On July 7, 2014, Cook received notice from the Hillview Police Department Internal Affairs Unit that it intended to interview him with regard to complaints from two citizens who alleged that he failed to investigate crimes they had reported.

On August 19, 2014, Straughn sent a memo to Eadens regarding allegations that Cook deposited $ 2.50 each into the accounts of two inmates housed in the Bullitt County Detention Center. The memo recommended Cook’s termination. Cook ultimately reached a settlement with the Hillview Police Department pursuant to which he accepted a demotion from detective to patrolman in exchange for the dismissal of all disciplinary charges against him.

Barrow and Cook allege these disciplinary actions were taken in retaliation for their communication with the FBI. They argue that some of the disciplinary actions are factually unfounded. For example, Barrow disputes that he was driving in the department parking lot at an excessive speed, and regarding Cook’s alleged absenteeism, Cook argues, and Eadens concedes, that there is no evidence that Cook was not in fact sick on the days he was absent. Barrow and Cook also point to similar violations of the pursuit and personal-video policies by other Hillview police officers that did not result in official reprimands.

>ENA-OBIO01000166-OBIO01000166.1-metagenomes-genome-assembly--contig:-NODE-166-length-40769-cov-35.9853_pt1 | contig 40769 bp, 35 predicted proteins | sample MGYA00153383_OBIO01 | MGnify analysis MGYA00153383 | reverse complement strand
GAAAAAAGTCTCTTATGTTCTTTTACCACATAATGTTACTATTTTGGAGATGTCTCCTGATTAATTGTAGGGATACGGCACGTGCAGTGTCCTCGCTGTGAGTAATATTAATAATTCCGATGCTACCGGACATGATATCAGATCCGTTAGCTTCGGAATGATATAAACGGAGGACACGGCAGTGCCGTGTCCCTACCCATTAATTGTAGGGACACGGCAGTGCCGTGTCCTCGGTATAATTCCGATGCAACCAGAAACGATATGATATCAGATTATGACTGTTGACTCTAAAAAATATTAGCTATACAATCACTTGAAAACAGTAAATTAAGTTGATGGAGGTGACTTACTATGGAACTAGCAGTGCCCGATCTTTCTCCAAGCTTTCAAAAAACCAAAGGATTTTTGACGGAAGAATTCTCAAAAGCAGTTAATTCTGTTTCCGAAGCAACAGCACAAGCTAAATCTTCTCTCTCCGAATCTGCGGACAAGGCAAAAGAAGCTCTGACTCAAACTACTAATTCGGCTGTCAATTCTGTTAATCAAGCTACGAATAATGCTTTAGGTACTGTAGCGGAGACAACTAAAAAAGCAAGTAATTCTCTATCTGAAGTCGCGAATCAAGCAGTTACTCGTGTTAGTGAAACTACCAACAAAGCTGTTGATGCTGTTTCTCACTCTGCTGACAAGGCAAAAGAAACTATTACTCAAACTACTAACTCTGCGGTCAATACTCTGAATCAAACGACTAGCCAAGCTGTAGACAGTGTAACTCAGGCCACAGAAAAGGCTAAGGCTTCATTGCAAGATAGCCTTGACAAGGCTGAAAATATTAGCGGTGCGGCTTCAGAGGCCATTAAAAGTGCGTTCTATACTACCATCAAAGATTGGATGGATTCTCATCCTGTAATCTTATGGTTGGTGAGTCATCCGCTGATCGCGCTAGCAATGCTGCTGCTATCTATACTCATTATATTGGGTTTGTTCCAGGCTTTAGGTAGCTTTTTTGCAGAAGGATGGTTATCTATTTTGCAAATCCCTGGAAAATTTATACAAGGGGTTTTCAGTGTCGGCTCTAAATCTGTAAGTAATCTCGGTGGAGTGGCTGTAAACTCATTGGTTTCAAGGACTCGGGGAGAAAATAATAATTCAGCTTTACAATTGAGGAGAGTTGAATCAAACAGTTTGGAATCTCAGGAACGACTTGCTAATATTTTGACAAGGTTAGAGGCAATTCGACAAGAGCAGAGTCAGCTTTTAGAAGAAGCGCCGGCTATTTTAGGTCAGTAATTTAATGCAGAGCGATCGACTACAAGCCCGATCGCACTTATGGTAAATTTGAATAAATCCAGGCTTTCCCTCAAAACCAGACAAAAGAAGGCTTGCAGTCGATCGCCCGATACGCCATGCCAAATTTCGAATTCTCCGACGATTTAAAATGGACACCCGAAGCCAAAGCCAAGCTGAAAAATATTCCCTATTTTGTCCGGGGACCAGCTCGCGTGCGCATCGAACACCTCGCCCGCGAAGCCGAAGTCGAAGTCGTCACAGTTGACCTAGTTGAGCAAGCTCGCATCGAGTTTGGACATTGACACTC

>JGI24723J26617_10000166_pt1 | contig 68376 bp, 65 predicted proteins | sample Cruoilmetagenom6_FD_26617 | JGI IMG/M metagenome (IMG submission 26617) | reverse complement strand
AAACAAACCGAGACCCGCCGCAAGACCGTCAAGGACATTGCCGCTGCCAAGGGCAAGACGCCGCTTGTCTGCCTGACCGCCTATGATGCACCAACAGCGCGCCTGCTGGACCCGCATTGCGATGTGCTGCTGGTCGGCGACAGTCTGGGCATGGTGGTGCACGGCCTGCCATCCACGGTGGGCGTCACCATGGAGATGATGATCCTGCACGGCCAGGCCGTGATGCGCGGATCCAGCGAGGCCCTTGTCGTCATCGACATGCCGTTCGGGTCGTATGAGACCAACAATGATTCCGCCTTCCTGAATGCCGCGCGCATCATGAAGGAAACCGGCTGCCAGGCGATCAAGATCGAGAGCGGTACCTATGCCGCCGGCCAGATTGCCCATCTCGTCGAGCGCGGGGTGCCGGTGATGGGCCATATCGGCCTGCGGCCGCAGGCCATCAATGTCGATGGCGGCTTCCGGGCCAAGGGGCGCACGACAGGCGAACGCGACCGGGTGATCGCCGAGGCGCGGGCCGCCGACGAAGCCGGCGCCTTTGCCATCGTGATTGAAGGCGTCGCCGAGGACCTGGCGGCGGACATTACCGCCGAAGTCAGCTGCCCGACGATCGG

A grand jury indicted Caple on October 1, 2013, for lying to the FBI in violation of 18 U.S.C. § 1001(a). Barrow and Cook both testified against Caple in the subsequent criminal trial. Cook testified that he received no discipline after Caple’s trial.

B. Procedural History

Barrow filed a complaint in Bullitt County Circuit Court against the City of Hillview and Caple and Straughn in their individual capacities. Count I of Barrow’s complaint alleged a violation of the Kentucky Whistleblower Act by the City of Hillview. Count II alleged that Caple and Straughn conspired “to deter the Plaintiff from testifying freely, fully, and truthfully ․ and to punish him for doing so,” in violation of 42 U.S.C. §§ 1985(2) and 1986. (R. 1-4, PID 13.)